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Java RTS Real-Time Enables Financial Applications : Page 2

Version 2.0 of Sun's Java Real-time System (Java RTS) contains a real-time garbage collector and RTSJ-compliant programming models. Find out how it can lend predictability and deterministic behavior to financial applications.


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The Java RTS Financial Demonstration Application
The limit/stop order trading system has three main components (see Figure 1):
  • A data feed application
  • A trading engine application
  • A charting application

Click to enlarge

Figure 1. Main Components of Trading System

The trading engine (the focus of this discussion) executes two main threads:

  1. A thread that listens to the data feed and updates the current market price for stocks it tracks (the MarketManager)
  2. A thread that runs a time-critical loop that compares existing limit/stop orders against the current market values (the OrderManager) (see Figure 2). When the market price of a stock moves within range of a limit or stop order, the trading engine executes the trade.



Click to enlarge

Figure 2. The OrderManager Thread

For the non-real-time implementation of the trading engine, an outside event (such as garbage collection) could interrupt the time-critical loop and cause unbounded latency. In that time frame, the market may move within range and then out of range of one or more of the open orders in the system. In fact, this is exactly what happens in the demonstration.

In this scenario, the missed opportunity represents a financial loss to the operating institution since it will still be required to honor its customers' affected orders, even though the ideal trading window was missed (see Figure 3). Although the chance of garbage collection affecting trades is marginal, it represents significant risk. This demo shows that the risk is real.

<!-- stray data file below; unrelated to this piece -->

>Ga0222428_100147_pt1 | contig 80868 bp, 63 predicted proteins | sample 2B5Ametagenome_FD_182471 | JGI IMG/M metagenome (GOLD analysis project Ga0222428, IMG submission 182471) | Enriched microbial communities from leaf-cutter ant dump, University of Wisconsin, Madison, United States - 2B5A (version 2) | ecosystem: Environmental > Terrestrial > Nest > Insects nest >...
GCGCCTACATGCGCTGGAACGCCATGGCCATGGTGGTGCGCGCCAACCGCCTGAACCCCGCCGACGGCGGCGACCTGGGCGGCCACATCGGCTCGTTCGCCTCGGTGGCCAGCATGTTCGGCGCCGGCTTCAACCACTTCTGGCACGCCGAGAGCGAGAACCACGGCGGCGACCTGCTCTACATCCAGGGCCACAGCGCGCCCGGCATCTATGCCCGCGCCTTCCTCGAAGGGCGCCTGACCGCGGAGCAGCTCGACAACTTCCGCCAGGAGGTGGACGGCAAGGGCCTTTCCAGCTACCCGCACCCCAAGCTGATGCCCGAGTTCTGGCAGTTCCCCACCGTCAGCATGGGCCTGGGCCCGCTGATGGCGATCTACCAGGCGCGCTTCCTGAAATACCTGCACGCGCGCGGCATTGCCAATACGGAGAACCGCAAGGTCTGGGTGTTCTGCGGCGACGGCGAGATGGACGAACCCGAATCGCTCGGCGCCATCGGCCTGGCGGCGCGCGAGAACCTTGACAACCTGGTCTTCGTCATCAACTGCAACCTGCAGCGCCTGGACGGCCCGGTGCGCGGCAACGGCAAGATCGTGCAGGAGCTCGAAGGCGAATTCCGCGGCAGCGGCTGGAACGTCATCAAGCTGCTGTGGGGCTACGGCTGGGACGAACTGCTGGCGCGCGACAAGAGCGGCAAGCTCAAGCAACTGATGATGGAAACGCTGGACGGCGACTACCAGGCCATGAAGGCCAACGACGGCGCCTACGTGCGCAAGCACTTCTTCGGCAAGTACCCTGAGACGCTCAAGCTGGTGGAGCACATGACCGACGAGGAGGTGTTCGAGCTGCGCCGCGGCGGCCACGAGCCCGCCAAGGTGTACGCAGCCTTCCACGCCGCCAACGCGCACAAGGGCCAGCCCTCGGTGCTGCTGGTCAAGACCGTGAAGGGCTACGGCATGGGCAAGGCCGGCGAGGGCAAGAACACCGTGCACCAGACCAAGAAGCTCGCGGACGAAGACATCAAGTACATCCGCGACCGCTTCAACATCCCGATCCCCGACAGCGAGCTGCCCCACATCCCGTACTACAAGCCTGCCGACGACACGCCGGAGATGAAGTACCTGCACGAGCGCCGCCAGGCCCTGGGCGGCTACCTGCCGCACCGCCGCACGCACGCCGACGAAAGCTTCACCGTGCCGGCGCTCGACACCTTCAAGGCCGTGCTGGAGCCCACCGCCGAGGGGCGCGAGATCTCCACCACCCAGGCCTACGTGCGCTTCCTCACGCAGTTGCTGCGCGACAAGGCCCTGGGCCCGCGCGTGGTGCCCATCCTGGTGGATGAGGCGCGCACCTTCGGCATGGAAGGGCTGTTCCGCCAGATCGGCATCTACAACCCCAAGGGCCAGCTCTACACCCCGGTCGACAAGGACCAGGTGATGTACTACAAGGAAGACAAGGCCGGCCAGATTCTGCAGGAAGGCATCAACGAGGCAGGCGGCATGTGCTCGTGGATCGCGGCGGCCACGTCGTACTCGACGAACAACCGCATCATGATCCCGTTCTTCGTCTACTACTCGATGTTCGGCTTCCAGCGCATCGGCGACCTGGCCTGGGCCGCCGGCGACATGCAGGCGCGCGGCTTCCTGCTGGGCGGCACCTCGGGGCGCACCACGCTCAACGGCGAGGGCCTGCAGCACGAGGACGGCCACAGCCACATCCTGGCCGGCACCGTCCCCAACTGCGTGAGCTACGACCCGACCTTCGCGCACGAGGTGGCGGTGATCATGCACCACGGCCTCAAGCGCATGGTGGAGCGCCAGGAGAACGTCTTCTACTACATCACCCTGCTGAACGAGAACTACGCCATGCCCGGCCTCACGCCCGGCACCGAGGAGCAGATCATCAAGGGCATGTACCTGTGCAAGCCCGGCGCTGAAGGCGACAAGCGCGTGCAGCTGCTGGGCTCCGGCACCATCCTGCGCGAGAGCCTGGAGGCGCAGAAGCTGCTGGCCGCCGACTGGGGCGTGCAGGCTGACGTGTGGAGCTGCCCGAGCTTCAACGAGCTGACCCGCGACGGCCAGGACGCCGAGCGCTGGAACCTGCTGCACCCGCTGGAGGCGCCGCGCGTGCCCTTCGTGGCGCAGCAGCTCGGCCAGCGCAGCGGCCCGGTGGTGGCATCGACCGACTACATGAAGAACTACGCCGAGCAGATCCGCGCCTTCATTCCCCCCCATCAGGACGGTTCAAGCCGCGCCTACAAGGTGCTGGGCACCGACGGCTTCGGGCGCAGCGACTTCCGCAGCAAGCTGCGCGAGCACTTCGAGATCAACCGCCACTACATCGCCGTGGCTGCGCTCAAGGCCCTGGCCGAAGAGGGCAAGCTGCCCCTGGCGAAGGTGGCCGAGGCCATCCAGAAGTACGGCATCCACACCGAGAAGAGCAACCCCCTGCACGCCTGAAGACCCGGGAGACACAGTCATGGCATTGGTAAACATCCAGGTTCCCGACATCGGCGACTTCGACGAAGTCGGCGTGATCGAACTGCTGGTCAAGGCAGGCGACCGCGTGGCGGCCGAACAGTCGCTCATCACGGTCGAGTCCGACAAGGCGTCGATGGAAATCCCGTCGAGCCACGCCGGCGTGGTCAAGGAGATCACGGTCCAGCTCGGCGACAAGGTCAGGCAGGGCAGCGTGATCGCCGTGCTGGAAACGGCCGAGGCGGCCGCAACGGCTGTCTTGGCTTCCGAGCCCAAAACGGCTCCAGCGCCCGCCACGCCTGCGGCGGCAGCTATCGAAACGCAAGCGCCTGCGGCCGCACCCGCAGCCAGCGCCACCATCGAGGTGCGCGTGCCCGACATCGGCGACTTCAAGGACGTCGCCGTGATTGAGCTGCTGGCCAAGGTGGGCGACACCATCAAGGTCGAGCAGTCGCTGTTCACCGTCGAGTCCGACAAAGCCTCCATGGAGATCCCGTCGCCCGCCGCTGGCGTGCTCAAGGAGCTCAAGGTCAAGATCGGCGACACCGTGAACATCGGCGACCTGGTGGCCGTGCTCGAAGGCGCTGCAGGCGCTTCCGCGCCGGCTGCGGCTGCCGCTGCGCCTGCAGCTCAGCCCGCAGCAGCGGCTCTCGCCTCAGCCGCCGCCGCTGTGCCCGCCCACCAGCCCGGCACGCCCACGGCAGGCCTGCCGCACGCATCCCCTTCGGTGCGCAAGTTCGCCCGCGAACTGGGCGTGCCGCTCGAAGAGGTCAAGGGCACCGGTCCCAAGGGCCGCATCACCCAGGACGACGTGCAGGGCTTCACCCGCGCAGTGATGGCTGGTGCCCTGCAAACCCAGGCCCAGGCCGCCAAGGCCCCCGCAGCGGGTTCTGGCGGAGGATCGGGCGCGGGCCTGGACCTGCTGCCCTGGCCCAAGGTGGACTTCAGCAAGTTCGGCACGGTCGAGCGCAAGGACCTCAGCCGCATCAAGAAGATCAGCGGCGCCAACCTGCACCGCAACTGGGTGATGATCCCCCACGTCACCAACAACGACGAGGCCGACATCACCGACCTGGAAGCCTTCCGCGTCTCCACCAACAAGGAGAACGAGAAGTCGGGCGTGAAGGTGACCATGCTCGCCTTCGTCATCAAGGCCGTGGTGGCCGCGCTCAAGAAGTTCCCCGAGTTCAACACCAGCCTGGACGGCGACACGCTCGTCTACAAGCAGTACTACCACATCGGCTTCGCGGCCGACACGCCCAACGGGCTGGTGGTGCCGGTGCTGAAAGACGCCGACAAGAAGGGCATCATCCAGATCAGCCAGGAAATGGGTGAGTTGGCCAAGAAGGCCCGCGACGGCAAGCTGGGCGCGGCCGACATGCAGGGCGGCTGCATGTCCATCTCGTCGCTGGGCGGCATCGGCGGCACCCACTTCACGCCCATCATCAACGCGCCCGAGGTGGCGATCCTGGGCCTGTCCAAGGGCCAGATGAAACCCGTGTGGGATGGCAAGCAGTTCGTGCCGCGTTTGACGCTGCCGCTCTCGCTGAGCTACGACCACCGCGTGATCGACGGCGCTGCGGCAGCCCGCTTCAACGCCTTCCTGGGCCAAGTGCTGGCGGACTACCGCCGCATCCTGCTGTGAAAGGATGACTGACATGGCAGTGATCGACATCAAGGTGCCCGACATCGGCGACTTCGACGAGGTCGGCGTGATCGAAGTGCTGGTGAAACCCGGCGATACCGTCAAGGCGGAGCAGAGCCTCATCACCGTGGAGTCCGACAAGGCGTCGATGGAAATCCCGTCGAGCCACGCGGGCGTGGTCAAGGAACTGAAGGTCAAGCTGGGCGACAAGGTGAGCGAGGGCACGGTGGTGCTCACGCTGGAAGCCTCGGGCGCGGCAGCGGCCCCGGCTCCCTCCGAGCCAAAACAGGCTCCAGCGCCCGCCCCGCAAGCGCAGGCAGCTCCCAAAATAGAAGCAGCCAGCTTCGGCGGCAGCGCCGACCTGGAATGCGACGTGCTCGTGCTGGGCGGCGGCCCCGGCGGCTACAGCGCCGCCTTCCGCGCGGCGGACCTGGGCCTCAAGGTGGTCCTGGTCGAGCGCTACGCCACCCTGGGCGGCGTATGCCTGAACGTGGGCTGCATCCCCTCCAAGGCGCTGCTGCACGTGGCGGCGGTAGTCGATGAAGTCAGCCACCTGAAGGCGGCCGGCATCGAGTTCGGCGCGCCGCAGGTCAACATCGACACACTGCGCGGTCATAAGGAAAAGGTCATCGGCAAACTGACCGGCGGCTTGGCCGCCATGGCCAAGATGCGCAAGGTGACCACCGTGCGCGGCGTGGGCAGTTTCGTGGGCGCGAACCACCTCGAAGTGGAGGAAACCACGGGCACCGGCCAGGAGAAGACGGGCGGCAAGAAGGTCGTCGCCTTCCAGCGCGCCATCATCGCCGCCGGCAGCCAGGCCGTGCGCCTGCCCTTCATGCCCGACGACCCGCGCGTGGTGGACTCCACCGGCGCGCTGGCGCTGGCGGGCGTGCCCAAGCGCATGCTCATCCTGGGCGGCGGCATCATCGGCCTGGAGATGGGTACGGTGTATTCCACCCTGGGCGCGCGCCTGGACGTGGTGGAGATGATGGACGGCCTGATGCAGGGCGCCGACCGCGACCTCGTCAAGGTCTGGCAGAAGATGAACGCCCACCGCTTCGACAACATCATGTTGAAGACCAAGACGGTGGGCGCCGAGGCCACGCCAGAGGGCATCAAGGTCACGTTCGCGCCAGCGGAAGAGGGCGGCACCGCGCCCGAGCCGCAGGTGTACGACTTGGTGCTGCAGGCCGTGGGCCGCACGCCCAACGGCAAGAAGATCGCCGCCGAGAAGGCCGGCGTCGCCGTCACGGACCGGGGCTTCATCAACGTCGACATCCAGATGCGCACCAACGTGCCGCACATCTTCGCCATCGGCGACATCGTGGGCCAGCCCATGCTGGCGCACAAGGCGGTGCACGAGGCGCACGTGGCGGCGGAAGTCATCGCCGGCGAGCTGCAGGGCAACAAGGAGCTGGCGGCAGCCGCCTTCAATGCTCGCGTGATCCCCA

Click to enlarge

Figure 3. Missed Ideal Trading Window

However, when the same trading engine (with minor changes to the threading model) runs with Java RTS, the JVM is able to honor the deadlines within the time-critical code, and no trade opportunities are missed. The engine captures all market ticks and responds to all trading opportunities. The result is a system that can reliably respond to market events and trade customer orders precisely when the right conditions occur.

The Time-Critical Portion of the Trading Engine
The trading engine's order book is composed of a HashMap that itself is composed of objects of class SubBook, which is composed of two LinkedLists of prices: one for buy orders (from low to high) and the second for sell orders (from high to low) (see Figure 4).

Click to enlarge

Figure 4. The Trading Engine's Order Book

The following listing shows the code for this data structure:

class OrderEntry { private boolean active; private double price; private long quantity; private StringBuffer symbol; private int type; } class SubBook { LinkedList<OrderEntry> buy; LinkedList<OrderEntry> sell; } HashMap<StringBuffer,SubBook> orderBook = new HashMap<StringBuffer,SubBook>(INITIAL_CAPACITY);

The following listing shows the time-critical loop for the standard Java version of the OrderManager, where the order book is compared to the latest market prices: